It was on the first day, the opening of the 2010 Fifa World Cup when I heard a voice behind me say “sorry, I need your help”.
I turned around and saw a short, old man with cameras and lenses strapped to his body. They looked heavy on him. He was wearing a balaclava, rolled township-style into a hat.
This man pleaded, with a full smile, that I help get him into the stadium. I was a media volunteer and on that day was issuing what they call “SAD” passes to the media, and this man needed that pass. His name was not on the list.
I realised it was Bra Alf Kumalo. Like many of the other photographers he had at least three cameras and lenses with him but held in his hand, as he always did, an old film camera. I’ve wondered why he was still using it in this digital age but never asked him.
With vuvuzelas blurring outside and the media making its way into the stadium Bra Alf looked restless, he was itching for action. He needed this. He needed one last great moment to document. He couldn’t afford to miss the first football extravaganza in Africa.
This is one of our greatest lens men, I thought, he’s always been there to capture the moment. I had read about how he had forced his way through hostile Africa, even arrested briefly, to ensure he got to the “Rumble in the Jungle” fight between George Foreman and Muhammad Ali. I couldn’t refuse him what might be his last, our last, big sporting spectacle in Africa – a stone’s throw away from his house in Soweto.
I gave him a pass and promised to give him day passes to other games. He was grateful, a humble man. He smiled and said “thank you”.
I got another thank you from him the next time he came around – he took a photo of me. He gave me his business card and told me to collect my photo from his office. I promised to but never got a chance.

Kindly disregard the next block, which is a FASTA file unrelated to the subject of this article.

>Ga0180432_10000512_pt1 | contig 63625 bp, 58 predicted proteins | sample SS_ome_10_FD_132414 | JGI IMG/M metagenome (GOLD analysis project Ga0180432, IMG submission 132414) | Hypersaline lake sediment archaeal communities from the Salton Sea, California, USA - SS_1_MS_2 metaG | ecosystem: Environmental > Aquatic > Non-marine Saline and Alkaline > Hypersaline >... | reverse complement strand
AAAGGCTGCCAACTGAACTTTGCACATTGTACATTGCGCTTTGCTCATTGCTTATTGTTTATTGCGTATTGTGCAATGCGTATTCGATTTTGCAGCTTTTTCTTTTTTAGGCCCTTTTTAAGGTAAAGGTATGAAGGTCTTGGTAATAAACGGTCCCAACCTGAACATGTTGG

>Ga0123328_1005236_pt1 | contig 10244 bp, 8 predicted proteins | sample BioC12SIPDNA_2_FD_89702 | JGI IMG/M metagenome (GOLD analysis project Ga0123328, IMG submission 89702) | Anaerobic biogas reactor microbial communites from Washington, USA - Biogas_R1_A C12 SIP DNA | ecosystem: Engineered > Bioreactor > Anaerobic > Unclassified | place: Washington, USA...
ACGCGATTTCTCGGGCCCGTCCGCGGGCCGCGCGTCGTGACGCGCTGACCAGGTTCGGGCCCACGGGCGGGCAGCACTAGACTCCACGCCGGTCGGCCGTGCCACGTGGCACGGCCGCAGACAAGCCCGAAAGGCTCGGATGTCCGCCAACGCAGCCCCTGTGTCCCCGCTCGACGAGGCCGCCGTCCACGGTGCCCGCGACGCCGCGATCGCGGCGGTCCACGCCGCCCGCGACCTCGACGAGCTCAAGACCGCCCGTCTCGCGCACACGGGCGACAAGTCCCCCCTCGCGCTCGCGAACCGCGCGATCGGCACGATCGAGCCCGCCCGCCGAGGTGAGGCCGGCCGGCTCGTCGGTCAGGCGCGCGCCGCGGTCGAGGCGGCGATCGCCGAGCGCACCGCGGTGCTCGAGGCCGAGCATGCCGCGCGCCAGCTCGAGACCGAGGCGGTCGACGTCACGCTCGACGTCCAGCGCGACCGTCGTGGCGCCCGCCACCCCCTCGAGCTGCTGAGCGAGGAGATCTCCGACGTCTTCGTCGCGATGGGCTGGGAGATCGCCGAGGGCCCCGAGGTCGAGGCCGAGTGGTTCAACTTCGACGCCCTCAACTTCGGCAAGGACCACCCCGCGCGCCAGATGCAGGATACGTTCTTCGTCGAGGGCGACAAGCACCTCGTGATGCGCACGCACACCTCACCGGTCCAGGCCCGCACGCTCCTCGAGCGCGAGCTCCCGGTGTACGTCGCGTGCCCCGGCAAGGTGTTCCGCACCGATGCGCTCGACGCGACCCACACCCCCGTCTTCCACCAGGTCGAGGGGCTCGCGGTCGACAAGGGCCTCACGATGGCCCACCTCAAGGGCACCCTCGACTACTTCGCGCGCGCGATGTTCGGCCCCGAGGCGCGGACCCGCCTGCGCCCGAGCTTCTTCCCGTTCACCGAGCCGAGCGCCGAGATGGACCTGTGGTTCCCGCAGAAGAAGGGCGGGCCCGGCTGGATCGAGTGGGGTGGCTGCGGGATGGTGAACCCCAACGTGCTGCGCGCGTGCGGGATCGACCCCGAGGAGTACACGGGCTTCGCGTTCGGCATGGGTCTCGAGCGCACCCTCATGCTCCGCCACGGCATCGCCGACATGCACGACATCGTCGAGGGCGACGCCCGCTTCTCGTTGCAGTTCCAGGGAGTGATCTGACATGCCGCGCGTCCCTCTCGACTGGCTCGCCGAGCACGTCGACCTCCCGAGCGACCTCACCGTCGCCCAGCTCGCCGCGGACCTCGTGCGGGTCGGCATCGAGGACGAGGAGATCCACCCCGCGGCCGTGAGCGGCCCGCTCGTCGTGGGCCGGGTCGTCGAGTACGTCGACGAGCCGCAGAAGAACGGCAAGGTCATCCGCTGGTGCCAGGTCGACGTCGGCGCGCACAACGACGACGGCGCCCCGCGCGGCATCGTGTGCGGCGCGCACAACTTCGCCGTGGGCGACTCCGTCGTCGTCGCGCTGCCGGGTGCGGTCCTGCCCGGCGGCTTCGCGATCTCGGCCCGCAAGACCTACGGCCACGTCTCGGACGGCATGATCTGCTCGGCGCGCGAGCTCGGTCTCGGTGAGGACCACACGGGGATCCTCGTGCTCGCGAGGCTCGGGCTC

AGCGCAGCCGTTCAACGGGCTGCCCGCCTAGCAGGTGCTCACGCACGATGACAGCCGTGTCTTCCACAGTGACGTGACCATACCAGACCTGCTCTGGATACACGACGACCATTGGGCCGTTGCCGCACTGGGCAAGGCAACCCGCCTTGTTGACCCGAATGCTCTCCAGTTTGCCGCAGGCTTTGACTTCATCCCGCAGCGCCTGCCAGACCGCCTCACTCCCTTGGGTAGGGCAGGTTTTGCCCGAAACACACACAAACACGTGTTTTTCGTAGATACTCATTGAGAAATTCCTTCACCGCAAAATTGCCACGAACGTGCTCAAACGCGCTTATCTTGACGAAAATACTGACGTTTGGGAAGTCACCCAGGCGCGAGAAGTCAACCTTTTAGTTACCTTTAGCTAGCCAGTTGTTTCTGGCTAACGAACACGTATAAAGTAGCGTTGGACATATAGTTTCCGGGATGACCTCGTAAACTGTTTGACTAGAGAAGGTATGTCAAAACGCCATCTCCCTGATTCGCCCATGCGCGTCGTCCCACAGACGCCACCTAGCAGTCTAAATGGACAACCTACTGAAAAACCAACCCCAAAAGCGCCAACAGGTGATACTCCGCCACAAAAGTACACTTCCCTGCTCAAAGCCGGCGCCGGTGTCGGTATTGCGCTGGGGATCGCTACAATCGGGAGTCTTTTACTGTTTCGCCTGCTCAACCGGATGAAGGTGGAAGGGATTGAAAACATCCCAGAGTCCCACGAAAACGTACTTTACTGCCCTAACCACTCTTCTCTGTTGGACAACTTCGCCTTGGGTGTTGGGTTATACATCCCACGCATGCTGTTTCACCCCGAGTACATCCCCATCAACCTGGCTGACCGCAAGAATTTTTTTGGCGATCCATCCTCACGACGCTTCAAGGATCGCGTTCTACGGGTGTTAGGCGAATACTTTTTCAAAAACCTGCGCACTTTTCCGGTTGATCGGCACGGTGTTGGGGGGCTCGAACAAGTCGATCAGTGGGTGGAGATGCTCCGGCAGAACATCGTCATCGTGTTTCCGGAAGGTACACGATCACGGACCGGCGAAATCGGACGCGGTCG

Bra Alf told me about the launch of his new book 8115: Prisoner’s Home. He had launched Through My Lens a year earlier. Things were looking good for him.
I asked him to greet Jabu, his son, also a photographer, at the Sunday Sun and Daily Sun. He was surprised that I knew Jabu. I told him I had worked with his son and how good he was with the camera. This was Bra Alf’s chance to brag. He didn’t.
I had picked up the same from Jabu during the years we’d worked together – he never really talked about his father or bragged. Actually many of us didn’t know he was Bra Alf’s son. Even when Alf received accolades internationally and locally, including the Order of Ikhamanga in 2004 or was invited to lunch with Nelson Mandela, Jabu never made much of it.
Those who worked and lived with Bra Alf say he was a historian, teacher and someone who liked sharing. It’s not surprising that he shared his house in Soweto with young up-and-coming photographers.
His humility took him far and close to people, he used photography to make friends the world over.
I had personally never worked with him, I wasn’t even an idea in my mum’s head when he took his first photo but I’m glad, like many, that I was touched and inspired by this extraordinary individual.